{{interfaces | imports = Interface:Midpoint | exports = Interface:Orthogonality 1 }}
This is part of a series of modules which prove a variety of geometrical theorems starting with Tarski's axioms for geometry. We follow the formalization of Julien Narboux<ref>The formal proofs are at http://www.lix.polytechnique.fr/Labo/Julien.Narboux/tarski.html Formalization of Tarski's geometry in the Coq proof assistant and are described in Julien Narboux (2007), "http://citeseerx.ist.psu.edu/viewdoc/summary?doi=10.1.1.158.8614 Mechanical Theorem Proving in Tarski’s Geometry", F. Botana and T. Recio (Eds.): ADG 2006, LNAI 4869, pp. 139–156</ref> which itself closely follows a treatise by Schwabhäuser, Szmielew, and Tarski.<ref>W. Schwabhäuser, W Szmielew, and A. Tarski (1983), ''Metamathematische Methoden in der Geometrie'', ISBN 0387129588</ref>
Here we prove results involving perpendicular lines. This also enables us to prove the existence of the midpoint of a line segment.
We import the theorems of propositional logic and predicate logic, and the geometry results so far and define some variables:
thumb|right Our treatment of perpendicularity, on the page and following ones, is in terms of three related concepts. First is the perpendicularity of a line segment and another line segment which share an endpoint, in this diagram whether A B is perpendicular to B C. The second is whether a line segment is perpendicular to another line segment at a given point, for example whether A B is perpendicular to C D (or whether they are perpendicular if A B is specified by A and another point, not shown, on the line A B). The third is similar, but just whether there is a point where the two lines are perpendicular, without needing to mention that point explicitly.
We start with the first of those, a predicate which can be thought of as recognizing whether A B is perpendicular to B C{{{. We call it {{{is-right-angle even though it is not tied to any larger theory of angles (that will come later).<ref>Definition Per in Narboux</ref> The definition can be read as "∠ A B C is a right angle iff the symmetric point of C around B is as far from A as C is".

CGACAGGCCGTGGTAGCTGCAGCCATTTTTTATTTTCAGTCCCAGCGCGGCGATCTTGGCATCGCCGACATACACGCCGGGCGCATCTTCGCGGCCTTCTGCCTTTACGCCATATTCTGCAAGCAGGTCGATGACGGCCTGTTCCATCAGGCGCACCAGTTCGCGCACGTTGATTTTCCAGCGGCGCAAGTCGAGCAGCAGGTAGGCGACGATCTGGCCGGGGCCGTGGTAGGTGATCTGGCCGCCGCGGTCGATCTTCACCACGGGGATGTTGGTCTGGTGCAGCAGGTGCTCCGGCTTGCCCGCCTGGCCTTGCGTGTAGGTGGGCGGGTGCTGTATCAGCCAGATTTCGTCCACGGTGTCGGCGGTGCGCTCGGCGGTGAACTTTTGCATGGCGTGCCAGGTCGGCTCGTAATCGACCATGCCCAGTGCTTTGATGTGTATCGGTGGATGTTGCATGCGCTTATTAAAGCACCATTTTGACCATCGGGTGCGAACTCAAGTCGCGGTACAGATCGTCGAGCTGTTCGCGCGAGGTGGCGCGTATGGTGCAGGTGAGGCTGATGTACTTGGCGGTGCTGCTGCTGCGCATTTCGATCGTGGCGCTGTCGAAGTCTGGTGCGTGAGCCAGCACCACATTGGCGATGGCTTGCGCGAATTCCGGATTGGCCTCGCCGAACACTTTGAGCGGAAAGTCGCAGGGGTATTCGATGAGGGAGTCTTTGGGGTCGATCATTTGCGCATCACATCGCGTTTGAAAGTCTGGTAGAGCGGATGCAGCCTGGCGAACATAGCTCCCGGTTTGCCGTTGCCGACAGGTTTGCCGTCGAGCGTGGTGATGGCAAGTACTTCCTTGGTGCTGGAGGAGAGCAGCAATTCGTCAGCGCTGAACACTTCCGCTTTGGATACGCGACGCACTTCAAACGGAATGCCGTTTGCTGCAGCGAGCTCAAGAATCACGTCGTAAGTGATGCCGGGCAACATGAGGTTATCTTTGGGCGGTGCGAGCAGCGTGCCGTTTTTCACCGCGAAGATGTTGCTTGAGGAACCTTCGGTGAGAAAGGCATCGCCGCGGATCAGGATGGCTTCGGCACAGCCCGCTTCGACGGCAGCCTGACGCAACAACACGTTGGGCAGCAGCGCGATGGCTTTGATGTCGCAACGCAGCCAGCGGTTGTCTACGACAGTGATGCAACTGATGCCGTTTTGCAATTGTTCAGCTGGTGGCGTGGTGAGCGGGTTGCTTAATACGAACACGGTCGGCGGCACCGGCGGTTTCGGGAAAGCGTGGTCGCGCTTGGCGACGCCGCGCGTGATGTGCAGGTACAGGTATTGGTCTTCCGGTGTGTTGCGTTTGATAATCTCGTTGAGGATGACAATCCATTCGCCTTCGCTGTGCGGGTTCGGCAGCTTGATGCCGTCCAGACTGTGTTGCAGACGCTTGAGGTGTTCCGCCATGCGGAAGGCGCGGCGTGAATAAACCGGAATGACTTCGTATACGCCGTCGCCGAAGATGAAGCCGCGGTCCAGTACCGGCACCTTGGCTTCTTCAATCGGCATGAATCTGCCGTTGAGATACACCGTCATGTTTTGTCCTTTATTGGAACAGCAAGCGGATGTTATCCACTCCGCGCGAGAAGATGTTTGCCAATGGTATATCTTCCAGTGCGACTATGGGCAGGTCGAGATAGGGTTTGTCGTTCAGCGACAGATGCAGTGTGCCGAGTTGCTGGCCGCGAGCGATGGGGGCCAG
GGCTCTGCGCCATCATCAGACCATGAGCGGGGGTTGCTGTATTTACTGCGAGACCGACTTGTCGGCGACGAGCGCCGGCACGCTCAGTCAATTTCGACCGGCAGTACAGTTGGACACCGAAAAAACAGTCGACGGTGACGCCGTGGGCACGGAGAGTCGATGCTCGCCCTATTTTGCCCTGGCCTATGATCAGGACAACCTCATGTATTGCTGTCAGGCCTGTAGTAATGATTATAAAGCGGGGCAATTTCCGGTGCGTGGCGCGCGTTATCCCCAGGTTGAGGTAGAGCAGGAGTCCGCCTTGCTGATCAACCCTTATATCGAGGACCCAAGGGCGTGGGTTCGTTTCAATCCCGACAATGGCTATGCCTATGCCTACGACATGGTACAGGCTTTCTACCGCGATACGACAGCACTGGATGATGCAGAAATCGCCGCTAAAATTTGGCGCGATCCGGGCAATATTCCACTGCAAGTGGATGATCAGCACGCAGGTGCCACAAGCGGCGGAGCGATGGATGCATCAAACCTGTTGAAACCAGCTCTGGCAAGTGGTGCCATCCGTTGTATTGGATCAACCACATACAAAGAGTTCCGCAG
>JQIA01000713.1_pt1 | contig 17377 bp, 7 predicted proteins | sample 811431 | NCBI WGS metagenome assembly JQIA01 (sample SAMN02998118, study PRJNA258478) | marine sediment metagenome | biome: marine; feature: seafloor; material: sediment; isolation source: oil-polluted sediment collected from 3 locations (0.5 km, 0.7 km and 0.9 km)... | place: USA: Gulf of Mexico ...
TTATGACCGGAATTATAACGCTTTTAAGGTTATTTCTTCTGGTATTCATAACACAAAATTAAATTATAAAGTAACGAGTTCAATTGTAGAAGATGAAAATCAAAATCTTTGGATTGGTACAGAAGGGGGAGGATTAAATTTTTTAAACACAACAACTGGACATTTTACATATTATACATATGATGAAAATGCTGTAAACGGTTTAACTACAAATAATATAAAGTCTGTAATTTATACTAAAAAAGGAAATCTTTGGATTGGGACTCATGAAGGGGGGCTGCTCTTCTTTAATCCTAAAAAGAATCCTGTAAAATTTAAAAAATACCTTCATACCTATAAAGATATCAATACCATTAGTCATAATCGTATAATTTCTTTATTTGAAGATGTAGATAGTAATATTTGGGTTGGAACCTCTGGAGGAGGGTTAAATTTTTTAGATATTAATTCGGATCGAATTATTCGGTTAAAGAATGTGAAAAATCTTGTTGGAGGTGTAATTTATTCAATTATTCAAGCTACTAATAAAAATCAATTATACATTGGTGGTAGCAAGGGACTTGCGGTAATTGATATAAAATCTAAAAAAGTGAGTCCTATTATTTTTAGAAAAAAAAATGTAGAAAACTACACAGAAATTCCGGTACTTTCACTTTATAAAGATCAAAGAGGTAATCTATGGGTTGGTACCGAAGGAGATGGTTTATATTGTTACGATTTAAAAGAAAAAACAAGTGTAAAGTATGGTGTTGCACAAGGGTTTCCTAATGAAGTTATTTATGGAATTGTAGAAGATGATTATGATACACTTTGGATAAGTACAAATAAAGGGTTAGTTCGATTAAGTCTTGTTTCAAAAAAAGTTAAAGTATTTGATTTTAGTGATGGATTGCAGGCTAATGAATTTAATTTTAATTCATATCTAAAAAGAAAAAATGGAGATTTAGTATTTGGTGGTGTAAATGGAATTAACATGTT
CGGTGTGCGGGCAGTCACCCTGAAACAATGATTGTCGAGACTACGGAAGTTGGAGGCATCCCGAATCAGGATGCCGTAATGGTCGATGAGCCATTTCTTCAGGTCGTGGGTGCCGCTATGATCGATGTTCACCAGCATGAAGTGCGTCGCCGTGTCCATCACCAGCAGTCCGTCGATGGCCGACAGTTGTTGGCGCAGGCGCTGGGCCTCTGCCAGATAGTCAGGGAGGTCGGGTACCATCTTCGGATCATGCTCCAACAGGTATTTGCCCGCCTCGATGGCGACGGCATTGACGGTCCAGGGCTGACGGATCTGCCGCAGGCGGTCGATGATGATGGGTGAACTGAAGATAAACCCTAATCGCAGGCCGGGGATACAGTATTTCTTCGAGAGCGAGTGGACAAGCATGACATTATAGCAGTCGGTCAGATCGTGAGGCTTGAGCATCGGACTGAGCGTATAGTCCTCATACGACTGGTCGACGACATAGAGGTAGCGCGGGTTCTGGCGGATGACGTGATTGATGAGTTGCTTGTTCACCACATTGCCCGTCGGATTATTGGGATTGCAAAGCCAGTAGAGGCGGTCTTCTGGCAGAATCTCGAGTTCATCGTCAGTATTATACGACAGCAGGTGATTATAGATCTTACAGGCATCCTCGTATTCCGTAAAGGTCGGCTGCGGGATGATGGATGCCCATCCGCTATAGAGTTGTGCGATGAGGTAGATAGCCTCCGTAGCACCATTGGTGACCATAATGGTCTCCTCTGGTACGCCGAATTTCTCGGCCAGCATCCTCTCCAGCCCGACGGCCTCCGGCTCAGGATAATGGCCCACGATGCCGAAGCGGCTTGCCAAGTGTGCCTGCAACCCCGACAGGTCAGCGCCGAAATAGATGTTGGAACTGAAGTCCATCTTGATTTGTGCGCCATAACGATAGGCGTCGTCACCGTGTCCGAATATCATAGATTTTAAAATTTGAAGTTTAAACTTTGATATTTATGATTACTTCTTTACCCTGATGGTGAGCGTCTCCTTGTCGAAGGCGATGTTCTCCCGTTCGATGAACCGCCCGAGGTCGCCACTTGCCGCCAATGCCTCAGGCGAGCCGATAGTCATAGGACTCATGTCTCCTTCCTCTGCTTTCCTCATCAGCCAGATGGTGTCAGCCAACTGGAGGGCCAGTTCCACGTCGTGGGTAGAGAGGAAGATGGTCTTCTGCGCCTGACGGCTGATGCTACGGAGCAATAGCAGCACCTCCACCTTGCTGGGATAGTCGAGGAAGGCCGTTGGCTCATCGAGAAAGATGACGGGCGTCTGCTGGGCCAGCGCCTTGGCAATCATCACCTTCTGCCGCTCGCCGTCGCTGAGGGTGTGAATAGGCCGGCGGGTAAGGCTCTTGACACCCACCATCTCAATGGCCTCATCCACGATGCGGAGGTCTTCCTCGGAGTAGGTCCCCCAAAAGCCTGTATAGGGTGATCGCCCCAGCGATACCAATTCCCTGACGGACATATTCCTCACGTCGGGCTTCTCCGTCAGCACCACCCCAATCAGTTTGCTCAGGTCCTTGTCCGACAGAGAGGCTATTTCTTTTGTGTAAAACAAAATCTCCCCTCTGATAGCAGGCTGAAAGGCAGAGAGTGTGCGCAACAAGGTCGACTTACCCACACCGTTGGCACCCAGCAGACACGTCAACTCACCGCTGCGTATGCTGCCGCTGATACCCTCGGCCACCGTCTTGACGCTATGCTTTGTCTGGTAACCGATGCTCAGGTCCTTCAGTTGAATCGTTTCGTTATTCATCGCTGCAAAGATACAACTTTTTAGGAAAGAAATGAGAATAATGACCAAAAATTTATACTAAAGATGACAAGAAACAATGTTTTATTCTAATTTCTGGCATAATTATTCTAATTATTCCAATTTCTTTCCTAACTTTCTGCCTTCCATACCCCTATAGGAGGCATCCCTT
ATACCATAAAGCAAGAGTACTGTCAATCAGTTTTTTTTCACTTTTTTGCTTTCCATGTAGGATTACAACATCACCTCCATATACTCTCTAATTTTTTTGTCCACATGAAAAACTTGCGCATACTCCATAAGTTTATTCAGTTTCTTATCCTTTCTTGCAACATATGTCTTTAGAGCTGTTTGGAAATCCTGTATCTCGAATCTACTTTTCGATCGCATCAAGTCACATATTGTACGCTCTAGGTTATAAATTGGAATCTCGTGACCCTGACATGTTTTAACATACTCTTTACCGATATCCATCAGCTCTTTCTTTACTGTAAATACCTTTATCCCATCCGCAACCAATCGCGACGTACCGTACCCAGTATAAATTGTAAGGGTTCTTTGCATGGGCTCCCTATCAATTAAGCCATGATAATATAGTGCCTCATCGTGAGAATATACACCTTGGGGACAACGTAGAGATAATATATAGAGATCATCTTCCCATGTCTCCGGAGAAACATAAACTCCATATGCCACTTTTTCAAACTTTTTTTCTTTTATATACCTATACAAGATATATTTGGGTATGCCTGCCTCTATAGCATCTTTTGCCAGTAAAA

As usual, we'll need to restate the definition as a theorem.
{{cleanup|moving applyCongruenceTransitivityInConsequent to where we define CongruenceTransitivity}}
Although it isn't obvious from the definition, the roles of the two points which aren't the vertex are equivalent.<ref>l8_2 in Narboux</ref> To prove this, expand is-right-angle A B C according to the definition into ∃ c′ (B is-midpoint-of C c′ ∧ A C ≡ A c′). Then let a′ be the symmetric point of A around B. Since reflecting through a point preserves distances (SymmetricPointDistance), A c′ ≡ a′ C. This allows us to show is-right-angle C B A by the definition.
Given a right angle A B C where A B is a line (that is, A ≠ B), picking a different point A′ on the line A B also produces a right angle A′ B C.<ref>l8_3 in Narboux</ref>
Reflecting one of the points of a right angle through the vertex of that angle produces a right angle. In symbols, is-right-angle A B C ∧ B is-midpoint-of C C′ → is-right-angle A B C′.<ref>l8_4 in Narboux</ref>.
The proof will start by expanding the definition of is-right-angle into ∃ c″ (B is-midpoint-of C c″ ∧ A C ≡ A c″). Then the result of reflecting C through B{{{ is unique, so {{{C″ = C′, which is our first lemma.
In defining is-right-angle we also encompassed degenerate cases, in this case where the vertex and one point defining a leg are the same.<ref>l8_5 in Narboux</ref>
There are a few cases which imply we are dealing with a degenerate is-right-angle. Here's one in which the point defining one leg is between two points which both lie on the perpendicular. Specifically, is-right-angle A B C ∧ is-right-angle A′ B C ∧ between A C A′ → B = C.<ref>l8_6 in Narboux</ref>
The proof first expands both occurrences of is-right-angle according to the definition to get points c′ and c″ for which (B is-midpoint-of C c′ ∧ A C ≡ A c′) ∧ (B is-midpoint-of C c″ ∧ A′ C ≡ A′ c″) ∧ between A C A′.
Then we apply SymmetricPointDistance to get C′ C″ ≡ C C, which in turn implies C′ = C″.
From here we get B is-midpoint-of C C by substituting C for C′, which in turn implies B = C.
We prove the builder for is-right-angle similarly to other builders: by applying builders for each of the expressions which make up the definition.<ref>not in Narboux</ref>
We now export to Interface:Orthogonality 1.
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{{DEFAULTSORT:{{PAGENAME}}}} Category:Euclidean geometries (general) and generalizations Category:Foundations of classical theories (including reverse mathematics)